Indeed after taking account of housing benefits, the UK and Australia consistently rank towards the top of OECD countries. The same is true of low income working families, as relative to median wages and also median incomes, the minimum wage in the UK and Australia are about twice as high as in the US (and in-work benefits are also much higher).

    The US comes consistently towards the bottom of OECD rankings in terms of relative generosity of basic entitlements for the non-aged. Where figures are available only Greece, Italy and Turkey have lower benefits – but Mexico and Korea are not included in this analysis, and are also likely to have low benefit entitlements.

    Now there are lots of reasons why entitlements may differ from recorded incomes for low income households. Benefits in the US for older people are probably more generous than in other Anglo countries (but I wouldn’t have thought so for the poor). There may be problems of take-up of entitlements, and the household at the 10th percentile in the US could be working, while in the other Anglo countries they may be on benefits. Alternatively they may be on social insurance benefits in the US and various European countries, whereas these don’t exist in Australia and are practically non-existent in the UK.

    However, I think we have a paradox – what people are entitled to in Australia and the UK is in relative and in absolute terms much more generous than what people are entitled to in the US.

  5. There’s another Smeeding paper from the LIS which gives us disposable incomes adjusted for PPP as a percentage of US median incomes.
    The result is (and Smeeding discusses why this isn’t perfect but is good enough) that the bottom 10% of US citizens get 37% of US median income and the bottom 10% of Finnish or Swedish get 37/38% of US median incomes.
    So the absolute living standards are the same. Of couse, the living standards of the 90% in hte US are higher than those of the 90% in either Finland and Sweden.
    One way (and given my evil classical liberalness) to look at this is that we might assume a trade off between high taxation and redistribution and growth in the general economy. “Too much” of the former and we get less of the latter. Now this might be justifiable if it makes the poor better off (a value judgement where anyone’s pick is as good as anyone else’s): but if the net result over time is no difference at all in hte living standards of the poor then the high tax, high redistribution route doesn’t seem to be the way to go.

  6. Worstall: “The result is (and Smeeding discusses why this isn’t perfect but is good enough) that the bottom 10% of US citizens get 37% of US median income and the bottom 10% of Finnish or Swedish get 37/38% of US median incomes. So the absolute living standards are the same.”

    This is a very dubious assertion. It is well known that PPP calculations are based on typical middle class households and cannot be used to accurately assess the purchasing power of poor households, which spend most of their income on food and necessities. This means that in order to compare the living standards of the poor across countries, you would have to develop PPP factors based on what poor people actually can afford, not based on what the middle class can afford.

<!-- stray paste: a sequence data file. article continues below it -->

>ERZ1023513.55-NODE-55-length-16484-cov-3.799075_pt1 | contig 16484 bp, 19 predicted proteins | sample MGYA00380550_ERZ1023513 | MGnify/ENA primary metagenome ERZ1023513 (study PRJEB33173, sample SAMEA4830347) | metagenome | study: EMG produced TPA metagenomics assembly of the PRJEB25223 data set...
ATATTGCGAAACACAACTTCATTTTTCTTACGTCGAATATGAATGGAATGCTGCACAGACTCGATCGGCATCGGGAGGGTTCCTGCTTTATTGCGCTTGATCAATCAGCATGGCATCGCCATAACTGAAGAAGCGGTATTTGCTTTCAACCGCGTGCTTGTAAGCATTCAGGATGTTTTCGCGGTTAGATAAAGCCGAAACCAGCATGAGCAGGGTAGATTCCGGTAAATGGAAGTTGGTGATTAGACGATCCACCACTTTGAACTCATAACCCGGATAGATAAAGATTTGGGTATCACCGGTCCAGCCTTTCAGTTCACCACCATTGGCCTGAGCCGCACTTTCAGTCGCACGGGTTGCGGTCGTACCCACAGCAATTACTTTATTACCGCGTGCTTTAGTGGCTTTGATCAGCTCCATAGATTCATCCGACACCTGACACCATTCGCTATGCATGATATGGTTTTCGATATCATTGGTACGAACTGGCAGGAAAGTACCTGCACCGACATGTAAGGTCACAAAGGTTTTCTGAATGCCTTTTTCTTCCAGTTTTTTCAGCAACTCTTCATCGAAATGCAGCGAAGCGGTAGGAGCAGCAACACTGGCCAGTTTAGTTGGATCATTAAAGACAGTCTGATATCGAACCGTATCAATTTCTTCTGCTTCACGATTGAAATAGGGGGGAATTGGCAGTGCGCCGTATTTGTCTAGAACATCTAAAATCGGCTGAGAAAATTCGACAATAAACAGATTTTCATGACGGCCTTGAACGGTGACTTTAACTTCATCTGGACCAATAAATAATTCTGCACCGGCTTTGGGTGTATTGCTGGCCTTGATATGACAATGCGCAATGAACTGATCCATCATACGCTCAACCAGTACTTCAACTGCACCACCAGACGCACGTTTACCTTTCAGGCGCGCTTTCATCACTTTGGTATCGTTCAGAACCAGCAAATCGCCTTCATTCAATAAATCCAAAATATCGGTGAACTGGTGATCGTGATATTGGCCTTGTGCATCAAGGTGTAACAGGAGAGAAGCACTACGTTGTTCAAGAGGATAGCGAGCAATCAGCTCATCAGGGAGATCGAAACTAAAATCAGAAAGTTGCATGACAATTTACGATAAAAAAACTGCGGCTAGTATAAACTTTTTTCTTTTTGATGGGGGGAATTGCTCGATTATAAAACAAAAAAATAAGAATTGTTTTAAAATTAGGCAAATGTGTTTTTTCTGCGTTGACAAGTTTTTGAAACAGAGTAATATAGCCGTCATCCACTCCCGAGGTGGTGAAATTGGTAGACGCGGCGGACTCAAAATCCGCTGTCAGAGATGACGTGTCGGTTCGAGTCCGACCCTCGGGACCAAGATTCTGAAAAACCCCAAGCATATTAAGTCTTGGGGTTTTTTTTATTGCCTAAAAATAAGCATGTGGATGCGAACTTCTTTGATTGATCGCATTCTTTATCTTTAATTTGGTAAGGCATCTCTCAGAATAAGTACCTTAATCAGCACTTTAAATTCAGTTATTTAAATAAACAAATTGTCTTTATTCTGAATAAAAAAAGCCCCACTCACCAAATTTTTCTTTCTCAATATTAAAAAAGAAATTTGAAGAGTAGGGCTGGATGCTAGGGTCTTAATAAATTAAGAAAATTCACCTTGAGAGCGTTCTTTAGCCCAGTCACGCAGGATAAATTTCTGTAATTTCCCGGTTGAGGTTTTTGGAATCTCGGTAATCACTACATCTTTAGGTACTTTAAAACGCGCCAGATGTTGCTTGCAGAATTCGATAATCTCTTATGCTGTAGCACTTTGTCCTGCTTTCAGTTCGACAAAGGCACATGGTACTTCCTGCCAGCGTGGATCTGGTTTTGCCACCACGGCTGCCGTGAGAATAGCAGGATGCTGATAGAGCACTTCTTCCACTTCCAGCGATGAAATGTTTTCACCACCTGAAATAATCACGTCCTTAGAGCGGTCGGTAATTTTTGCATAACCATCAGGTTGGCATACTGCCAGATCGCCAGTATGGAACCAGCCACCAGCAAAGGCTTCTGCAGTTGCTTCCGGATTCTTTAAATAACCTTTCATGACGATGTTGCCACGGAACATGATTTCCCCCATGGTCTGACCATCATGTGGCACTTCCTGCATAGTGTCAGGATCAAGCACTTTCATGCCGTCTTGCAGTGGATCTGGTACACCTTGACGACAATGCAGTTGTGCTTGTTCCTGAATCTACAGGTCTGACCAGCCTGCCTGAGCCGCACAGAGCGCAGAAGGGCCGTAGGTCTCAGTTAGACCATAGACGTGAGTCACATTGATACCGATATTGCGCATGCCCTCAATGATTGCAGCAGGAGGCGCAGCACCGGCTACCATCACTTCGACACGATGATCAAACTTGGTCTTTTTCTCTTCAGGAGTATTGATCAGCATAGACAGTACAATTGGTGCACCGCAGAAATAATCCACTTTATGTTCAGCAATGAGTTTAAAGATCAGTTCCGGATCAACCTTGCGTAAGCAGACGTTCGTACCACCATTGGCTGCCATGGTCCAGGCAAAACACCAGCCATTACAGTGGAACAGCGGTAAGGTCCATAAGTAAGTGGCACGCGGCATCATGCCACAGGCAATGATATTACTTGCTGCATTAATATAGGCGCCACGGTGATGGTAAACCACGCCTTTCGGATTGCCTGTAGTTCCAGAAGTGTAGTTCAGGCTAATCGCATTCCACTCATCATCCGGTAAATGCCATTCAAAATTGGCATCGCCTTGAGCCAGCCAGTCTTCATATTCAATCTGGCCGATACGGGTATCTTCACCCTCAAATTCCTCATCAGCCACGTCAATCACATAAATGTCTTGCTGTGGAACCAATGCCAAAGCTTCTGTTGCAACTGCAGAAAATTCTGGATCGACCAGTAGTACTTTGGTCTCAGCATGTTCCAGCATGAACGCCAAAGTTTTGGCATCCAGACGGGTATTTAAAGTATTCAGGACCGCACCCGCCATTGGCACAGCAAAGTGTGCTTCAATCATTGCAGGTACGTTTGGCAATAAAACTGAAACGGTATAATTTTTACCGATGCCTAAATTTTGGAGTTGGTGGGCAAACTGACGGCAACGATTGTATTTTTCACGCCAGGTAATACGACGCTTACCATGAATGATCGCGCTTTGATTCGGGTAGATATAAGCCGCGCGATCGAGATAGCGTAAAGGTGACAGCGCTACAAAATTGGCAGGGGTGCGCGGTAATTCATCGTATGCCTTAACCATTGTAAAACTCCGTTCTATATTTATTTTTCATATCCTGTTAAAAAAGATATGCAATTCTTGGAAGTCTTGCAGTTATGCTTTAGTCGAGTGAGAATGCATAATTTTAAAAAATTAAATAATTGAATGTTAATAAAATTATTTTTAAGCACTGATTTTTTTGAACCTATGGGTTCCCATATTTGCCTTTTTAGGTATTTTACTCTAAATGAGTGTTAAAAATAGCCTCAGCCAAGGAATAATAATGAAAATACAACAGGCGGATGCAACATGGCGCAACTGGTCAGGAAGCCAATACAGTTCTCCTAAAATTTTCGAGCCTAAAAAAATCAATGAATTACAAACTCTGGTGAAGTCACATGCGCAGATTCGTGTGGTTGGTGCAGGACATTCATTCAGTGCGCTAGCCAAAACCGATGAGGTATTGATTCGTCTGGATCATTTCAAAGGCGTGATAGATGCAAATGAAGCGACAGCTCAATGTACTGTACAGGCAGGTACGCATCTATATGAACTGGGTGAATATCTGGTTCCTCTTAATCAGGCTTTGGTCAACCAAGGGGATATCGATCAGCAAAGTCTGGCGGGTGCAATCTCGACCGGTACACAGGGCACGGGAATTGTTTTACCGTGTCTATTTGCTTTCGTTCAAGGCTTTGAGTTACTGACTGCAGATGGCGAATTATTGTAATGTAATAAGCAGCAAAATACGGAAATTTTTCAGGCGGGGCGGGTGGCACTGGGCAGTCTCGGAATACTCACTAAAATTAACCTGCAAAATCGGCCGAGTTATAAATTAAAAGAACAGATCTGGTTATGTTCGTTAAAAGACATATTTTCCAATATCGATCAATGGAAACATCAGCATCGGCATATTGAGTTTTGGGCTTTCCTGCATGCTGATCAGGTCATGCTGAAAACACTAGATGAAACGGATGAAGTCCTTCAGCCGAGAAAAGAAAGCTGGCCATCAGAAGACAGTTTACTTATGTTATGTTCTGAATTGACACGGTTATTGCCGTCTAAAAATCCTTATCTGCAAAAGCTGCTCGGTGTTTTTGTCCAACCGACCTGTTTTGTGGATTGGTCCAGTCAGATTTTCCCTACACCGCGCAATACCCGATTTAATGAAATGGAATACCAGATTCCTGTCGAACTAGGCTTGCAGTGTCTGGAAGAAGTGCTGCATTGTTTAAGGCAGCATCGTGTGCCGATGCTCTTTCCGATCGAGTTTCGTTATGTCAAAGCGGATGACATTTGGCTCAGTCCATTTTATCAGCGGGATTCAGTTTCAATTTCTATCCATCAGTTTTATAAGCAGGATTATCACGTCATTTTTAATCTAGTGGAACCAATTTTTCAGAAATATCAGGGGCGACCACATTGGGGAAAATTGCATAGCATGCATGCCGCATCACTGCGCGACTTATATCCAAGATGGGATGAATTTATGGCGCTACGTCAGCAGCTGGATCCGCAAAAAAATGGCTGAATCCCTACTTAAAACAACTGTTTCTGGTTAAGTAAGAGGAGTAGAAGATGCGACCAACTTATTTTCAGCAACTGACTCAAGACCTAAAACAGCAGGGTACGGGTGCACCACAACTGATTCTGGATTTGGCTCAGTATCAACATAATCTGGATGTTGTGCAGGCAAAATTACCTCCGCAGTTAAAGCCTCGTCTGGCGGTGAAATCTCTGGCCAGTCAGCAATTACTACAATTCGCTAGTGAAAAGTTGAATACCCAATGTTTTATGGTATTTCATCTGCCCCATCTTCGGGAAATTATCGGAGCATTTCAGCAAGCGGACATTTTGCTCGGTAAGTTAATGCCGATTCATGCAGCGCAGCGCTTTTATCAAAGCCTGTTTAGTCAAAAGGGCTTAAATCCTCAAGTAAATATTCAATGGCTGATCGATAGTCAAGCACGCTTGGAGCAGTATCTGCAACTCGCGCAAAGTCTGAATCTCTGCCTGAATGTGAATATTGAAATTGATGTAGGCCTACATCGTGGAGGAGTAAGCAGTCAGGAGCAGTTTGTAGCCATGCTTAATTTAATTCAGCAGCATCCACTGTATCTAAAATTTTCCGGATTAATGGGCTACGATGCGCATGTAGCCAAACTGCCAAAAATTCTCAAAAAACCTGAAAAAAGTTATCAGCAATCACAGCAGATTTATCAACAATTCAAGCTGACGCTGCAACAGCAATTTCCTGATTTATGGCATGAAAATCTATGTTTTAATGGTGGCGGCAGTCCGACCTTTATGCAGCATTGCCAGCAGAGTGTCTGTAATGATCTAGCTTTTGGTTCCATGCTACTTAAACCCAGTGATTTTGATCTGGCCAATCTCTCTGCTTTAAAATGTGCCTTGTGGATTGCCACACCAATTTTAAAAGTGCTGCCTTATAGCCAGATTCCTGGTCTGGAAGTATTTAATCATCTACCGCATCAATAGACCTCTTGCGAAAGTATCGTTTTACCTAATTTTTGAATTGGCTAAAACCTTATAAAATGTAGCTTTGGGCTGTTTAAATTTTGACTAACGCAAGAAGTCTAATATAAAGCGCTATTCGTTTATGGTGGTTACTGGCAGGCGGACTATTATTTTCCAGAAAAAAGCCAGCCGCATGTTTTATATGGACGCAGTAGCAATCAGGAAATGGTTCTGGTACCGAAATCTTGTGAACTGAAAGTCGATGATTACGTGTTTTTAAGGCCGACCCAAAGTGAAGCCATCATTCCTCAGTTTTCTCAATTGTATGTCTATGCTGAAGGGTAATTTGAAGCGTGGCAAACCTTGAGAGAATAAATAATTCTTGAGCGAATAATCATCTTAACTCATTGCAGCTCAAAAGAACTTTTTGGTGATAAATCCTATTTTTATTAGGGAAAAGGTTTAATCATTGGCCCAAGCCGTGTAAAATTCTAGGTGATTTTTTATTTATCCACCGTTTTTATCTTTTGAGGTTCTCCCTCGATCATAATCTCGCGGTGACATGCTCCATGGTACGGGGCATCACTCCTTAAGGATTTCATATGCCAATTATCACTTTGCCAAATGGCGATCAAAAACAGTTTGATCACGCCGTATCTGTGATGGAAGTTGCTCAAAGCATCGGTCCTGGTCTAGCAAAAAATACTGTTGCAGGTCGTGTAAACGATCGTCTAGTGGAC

There are other reasons why absolute income comparisons may be misleading. The extent to which government subsidizes services that are vital to the poor has a big impact on their living standards. Four areas come immediately to mind:
    – Mass transit
    – Health care
    – Child care
    – Education

    Many among the US poor are not covered by Medicare and we all know that health care expenses can take a big toll on their income, which is less of a problem in most other developed countries. In a 2007 survey of health care experiences in seven countries (http://content.healthaffairs.org/cgi/content/abstract/26/6/w717), 36% of Americans responded that they had skipped a doctor’s visit, medication or diagnostic test at least once during the last year, and 19% reported having serious problems paying medical bills. Both figures are significantly higher in the US than in the other countries surveyed. Surely we have to agree that if you have to skip a doctor’s visit because you can’t afford it, you are poor.

    The same is true if for financial reasons you cannot attain your educational goals.

    Working low-income parents with children in the US often have to spend a high proportion of their income on child care.

    Finally, the cost of owning and maintaining a car can make a hole of several thousand dollars in a tight budget. In most places in the US, you just can’t survive without a car (or two for a family), let alone hold a job. In Europe, in general the car is less of a necessity. I have lived in Central Europe in cities of comparable size to where I live now. Not only did I never even think of owning a car, but I felt more mobile there without a car than I feel in the US despite owning a car, and I spent less on my transportation needs than I spend on my car here (not counting the plane tickets that I also need).

    For these reasons and from my own experience, I conclude there is strong evidence that you need a higher nominal income in the US to attain the same absolute living standard.

  7. Pingback: Poverty and immigration in the U.S. and abroad « Consider the Evidence